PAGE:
Now with no more than one minute rest go to leg presses. Start as heavy as possible for 12 to 15 reps. Rest thirty seconds then add 90 pounts and do 12 to 15 more reps, add 90 pounds and continue this for 4 0r 5 sets. I normally go up to at least 540 pounds, and I am 71 years old so if you are youngert should bve able to get close to 1000 pounds.

We are not done yet, with a 1 minue rest go hack squats. Start as heavy as possible for 12 to 15 reps, again rest 30 seconds and increase weight and do another set. Continue this for at least 4 sets and more are better.

I also do the rest of the body parts on different days, doing high reps with as much weight as I can. I am moere after endurence and muscle.

After this do hamstrings and calves for another 30 to 45 minutes with only 30 second to 1 miunte rest between sets. If you then have enough breath left to start all over again then I owe you an Apology.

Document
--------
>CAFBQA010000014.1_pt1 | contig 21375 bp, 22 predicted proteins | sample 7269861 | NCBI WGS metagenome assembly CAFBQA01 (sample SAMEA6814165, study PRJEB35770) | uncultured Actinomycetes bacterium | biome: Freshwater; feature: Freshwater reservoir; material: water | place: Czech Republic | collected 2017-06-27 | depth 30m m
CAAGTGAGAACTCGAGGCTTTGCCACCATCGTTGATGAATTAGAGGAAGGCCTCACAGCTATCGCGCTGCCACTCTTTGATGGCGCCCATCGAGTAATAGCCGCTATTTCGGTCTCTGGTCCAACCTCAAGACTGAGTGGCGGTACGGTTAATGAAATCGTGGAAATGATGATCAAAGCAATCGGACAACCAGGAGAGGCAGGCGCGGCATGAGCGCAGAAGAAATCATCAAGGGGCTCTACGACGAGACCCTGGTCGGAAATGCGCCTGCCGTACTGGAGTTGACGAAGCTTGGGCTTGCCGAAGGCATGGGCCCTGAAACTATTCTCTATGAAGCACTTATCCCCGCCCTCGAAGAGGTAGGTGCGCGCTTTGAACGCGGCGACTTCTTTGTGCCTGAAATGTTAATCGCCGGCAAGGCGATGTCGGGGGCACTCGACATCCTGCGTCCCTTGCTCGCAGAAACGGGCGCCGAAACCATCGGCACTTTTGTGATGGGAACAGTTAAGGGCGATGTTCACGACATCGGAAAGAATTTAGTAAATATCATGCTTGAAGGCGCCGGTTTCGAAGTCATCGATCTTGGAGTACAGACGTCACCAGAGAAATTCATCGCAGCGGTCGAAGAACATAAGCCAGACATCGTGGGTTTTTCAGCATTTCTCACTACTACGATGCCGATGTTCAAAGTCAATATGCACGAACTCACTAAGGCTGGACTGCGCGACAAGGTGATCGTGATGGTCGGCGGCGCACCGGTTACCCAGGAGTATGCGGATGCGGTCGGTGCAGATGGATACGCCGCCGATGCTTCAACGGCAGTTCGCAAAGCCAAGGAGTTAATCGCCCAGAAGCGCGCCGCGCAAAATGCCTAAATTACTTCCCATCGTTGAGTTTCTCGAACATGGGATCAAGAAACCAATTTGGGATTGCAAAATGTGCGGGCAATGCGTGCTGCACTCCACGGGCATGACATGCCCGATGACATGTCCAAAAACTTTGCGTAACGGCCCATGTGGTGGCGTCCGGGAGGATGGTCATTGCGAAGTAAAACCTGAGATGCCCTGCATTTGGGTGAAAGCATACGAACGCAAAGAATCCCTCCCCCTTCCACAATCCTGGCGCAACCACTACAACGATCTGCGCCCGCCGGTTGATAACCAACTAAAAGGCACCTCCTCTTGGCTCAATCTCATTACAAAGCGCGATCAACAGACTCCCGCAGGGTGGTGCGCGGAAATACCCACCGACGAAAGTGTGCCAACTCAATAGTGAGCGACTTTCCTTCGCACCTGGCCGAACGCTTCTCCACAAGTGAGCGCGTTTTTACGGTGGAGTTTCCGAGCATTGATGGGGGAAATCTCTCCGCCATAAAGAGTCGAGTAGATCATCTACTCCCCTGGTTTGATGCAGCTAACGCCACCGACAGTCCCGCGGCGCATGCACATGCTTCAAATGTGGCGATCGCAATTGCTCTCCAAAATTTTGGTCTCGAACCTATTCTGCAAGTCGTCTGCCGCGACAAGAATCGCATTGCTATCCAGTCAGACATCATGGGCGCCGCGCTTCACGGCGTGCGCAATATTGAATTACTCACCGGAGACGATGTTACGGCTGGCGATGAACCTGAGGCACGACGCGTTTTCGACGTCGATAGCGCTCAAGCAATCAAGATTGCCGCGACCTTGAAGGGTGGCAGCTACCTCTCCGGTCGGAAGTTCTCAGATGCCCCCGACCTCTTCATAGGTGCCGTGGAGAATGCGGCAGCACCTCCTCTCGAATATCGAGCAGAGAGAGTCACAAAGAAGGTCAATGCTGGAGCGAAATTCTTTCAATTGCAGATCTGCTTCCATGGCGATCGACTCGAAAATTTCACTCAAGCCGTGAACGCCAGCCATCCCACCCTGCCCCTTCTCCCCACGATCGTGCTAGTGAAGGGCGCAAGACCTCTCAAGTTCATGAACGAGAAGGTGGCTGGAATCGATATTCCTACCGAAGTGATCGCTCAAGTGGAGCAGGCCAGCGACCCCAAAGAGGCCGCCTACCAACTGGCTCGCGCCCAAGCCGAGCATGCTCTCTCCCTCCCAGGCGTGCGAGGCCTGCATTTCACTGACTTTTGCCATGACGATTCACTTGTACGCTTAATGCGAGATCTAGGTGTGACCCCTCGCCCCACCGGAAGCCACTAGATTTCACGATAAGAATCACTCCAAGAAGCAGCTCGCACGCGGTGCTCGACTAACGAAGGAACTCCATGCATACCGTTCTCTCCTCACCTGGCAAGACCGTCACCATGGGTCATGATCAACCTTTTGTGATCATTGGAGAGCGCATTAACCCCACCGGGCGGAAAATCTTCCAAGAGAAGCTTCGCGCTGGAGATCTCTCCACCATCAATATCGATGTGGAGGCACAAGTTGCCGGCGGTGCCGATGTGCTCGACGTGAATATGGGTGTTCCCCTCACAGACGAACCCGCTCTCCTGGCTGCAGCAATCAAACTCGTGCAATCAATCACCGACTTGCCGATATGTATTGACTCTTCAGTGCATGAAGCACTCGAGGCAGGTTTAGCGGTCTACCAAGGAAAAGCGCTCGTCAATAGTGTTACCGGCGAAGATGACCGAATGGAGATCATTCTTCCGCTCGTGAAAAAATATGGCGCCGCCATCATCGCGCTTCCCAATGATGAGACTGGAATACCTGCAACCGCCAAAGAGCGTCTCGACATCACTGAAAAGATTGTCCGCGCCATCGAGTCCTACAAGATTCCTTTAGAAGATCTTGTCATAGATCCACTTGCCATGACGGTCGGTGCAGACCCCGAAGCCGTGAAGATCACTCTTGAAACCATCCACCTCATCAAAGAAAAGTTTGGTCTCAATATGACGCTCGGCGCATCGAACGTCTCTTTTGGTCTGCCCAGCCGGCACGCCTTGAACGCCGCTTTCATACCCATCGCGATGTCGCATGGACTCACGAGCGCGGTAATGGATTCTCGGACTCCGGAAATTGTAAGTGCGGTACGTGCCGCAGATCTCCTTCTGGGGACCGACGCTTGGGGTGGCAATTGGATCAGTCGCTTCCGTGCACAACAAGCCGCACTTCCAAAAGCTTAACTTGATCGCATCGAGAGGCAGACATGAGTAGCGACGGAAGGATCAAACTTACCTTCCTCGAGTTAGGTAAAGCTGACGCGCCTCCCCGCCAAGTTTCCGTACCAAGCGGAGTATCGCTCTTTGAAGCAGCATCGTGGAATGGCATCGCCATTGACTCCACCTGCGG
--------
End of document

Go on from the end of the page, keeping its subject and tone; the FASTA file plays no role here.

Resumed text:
A few younger people that tried this with me, unless they were in very good shape, almost had to crawl out of the gym and were breathing as if they had run a 10 mile race. Believe me it will differently increase your lung capacity.

Now as an example I have COPD.

I agree with most of the other coments on gettinmg in shape. I for certain agree with the Martial arts work outs. I do Karate 2 times a week and it seems to help a lot. I am here in the Dallas, Texas area so I have no mountains to climb so I have to try and find other things that will help. I also walk on a treadmill with a backpack and set to various angles and speeds.